(Invited) Modelling and Simulation of Advanced Semiconductor Devices

Monday, 2 October 2017: 10:20
Chesapeake C (Gaylord National Resort and Convention Center)
F. Adamu-Lema, M. Duan, S. Berrada, J. Lee, T. Al-Ameri, V. Georgiev (University of Glasgow), and A. Asenov (University of Glasgow, Synopsys)
I. Introduction

Modeling and simulation of semiconductor devices have been a vital tool in driving the development and comprehensive understanding of the semiconductor physics and devices. In the last 4 decades’ analysis, using state-of-the-art device modeling tool has helped the process of miniaturization of MOSFET by characterizing their parameters, predicting their behavior on the system and circuit level. Additionally, modeling and simulation enhanced a deeper understanding of the critical issues surrounding the device scaling and its impact on overall system level functionality and reliability of its operation. To show their importance, in this paper, we present modeling and simulation of advanced semiconductor devices based on the realistic device structures.

II. Model description

The modeling of semiconductor devices is based on numerical solutions of a complex mathematical equation that describe their fundamental physical properties. In our TCAD tools, we use ranges of computational approaches. For example, we use the well-known and popular way of describing the carrier behavior, such as Drift Diffusion (DD) which can include Quantum Mechanical (QM) corrected models. Also in our work, we employ more computationally demanding methods such as Ensemble Monte Carlo (EMC) and Non-Equilibrium Green’s Function Formalism (NEGF) to simulate advanced atomistic devices where using the classical DD approach is not adequate to handle the quantum transport typical for the modern ultra-scaled transistors. Moreover, we perform a first principle (ab-initio) calculation from which one can extract physical parameters like band- gap and effective mass (m*) of electrons and holes to be used in the advanced modeling and simulation process. All the methods described above can evaluate the impact of various sources of statistical variability, random discrete dopants and their adverse impact on the device performance.

III. Considered devices

Advanced devices of current technology generations, such as FinFET and Silicon Nano Wire were born out of the necessity of continuing the scaling beyond the conventional MOSFET architecture. In this section, we present modeling and simulation of some of the existing important devices structures and new promising memory application devices.


FinFET technology is massively adopted as the advanced logic node technology. Modeling and simulation of FinFETs and accurate predictions can significantly speed up the next technology node. 7nm technology node is a critical point due to its extremely complicated physics and technical difficulty in fabrication. Employing advanced TCAD tool is critically important in exploring the fundamental physical properties in the 7nm FinFET technology featured with Fin width of 5nm and height of 25nm. Accurate capturing of the charge distribution in the nanoscale channel is mandatory since the quantum effect plays a critical role regarding the performance. We achieved this by using solving 2D Poisson-Schrodinger equation in the cross-section of the device. The wave-functions in the corresponding sub-bands of each valley is calculated and the charge distribution is obtained for different gate biases. The profile of the charge distribution serves as the calibration target in the TCAD calibration tool for density-gradient coupled DD simulation. The calibration results provide accurate charge information for the further simulations.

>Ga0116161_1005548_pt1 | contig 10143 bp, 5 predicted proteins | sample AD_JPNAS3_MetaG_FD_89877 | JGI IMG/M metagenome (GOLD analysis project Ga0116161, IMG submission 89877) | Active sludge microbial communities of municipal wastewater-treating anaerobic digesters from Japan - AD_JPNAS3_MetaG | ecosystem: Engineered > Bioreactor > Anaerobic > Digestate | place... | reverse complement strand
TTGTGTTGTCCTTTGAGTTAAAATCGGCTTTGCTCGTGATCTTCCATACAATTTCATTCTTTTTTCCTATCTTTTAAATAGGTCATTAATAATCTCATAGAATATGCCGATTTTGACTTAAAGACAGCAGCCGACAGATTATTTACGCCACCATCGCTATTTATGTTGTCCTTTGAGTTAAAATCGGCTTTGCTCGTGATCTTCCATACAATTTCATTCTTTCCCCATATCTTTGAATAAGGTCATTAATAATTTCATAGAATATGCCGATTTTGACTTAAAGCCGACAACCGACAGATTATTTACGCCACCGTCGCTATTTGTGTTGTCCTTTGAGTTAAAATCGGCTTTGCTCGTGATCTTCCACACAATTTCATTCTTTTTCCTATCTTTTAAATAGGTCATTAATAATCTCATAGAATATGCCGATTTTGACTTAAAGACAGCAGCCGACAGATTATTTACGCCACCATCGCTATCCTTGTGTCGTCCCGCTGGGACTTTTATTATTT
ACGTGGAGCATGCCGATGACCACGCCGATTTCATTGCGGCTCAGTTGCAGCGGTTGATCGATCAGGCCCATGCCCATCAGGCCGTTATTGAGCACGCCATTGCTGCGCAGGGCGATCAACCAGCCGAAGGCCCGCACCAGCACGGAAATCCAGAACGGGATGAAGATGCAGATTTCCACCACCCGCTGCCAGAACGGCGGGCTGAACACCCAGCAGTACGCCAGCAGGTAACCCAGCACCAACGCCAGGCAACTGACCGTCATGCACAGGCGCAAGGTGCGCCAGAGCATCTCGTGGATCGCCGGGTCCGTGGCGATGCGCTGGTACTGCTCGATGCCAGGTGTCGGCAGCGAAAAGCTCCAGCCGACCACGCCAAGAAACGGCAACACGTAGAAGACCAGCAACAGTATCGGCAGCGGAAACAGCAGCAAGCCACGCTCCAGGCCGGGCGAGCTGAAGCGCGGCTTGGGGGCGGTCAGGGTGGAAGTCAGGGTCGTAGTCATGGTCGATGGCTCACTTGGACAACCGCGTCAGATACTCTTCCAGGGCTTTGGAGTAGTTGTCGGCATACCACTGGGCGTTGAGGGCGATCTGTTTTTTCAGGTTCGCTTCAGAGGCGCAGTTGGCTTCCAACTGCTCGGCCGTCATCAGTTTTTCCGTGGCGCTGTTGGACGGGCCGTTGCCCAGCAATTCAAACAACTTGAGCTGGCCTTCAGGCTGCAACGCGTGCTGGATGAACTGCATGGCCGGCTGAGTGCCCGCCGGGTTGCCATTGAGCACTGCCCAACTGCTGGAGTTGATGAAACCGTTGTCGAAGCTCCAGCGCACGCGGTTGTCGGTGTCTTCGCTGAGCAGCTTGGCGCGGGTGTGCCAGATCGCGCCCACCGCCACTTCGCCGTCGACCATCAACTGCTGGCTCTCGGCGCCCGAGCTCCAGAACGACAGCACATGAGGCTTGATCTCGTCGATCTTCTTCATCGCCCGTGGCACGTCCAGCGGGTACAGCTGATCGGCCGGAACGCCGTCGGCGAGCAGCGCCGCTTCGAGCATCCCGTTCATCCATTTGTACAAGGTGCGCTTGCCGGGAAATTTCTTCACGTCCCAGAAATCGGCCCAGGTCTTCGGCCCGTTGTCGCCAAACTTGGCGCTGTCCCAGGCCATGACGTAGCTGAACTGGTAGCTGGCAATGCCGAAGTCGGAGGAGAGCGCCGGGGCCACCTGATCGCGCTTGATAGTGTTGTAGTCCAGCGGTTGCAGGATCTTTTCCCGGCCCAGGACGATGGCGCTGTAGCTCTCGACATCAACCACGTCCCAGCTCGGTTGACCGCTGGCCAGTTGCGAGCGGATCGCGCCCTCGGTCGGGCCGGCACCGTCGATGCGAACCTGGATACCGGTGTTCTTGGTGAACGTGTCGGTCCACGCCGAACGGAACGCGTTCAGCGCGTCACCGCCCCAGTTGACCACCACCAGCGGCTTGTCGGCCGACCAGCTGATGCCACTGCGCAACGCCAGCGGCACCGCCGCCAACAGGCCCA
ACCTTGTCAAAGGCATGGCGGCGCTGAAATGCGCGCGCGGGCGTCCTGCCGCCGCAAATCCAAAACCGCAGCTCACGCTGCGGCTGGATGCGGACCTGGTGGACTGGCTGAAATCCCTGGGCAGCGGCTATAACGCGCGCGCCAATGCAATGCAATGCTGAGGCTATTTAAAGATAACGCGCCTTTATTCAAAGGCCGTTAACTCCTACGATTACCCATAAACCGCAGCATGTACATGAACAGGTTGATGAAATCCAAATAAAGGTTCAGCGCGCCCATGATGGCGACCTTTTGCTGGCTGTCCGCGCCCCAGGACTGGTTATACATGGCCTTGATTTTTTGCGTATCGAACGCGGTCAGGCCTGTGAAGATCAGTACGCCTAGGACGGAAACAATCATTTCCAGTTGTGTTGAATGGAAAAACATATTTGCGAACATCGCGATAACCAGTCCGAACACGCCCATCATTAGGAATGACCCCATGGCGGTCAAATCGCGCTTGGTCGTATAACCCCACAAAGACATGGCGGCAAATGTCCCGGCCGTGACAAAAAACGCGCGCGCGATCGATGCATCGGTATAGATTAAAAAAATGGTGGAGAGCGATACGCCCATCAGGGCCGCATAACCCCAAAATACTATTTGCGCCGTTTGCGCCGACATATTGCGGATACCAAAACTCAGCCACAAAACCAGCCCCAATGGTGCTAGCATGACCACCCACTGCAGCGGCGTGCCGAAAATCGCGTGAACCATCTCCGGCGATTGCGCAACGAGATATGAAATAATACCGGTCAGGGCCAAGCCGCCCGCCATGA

Z2FET is one of the most complex structures, and yet very promising device to be used for application in a memory cell without connecting to extremal charge storage component (aka 1T-DRAM). Significant progress has been made in characterizing its memory behavior and analyzing its physical properties. These qualities can be exploited in the implementation of Z2FET in embedded 1T-DRAM application. To understand the complexity of this promising device, TCAD model is an invaluable asset. Although there are some experimental data that may help the characterization process, the use of numerical modeling is equally important in understanding the dynamics of carriers, how the DC operation of this device can be characterized in the different sections of the device. In this paper, we investigate the DC operation of Z2FET in conjunction with its memory behavior and how it can be used in 1-TDRAM memory cell. We present simulation based detail analysis of Z2FET in the main paper.

C. Silicon Nano Wire Transistors

Silicon nanowires have numerous potential applications, including transistors, memories, photovoltaics, biosensors and qubits. In this work, we demonstrate a solution by exploiting the quantum effects of a 1-Dimensional (1D) Si nanowire transistor and analyze 1D nanowires in a scalable, top-down Si technology.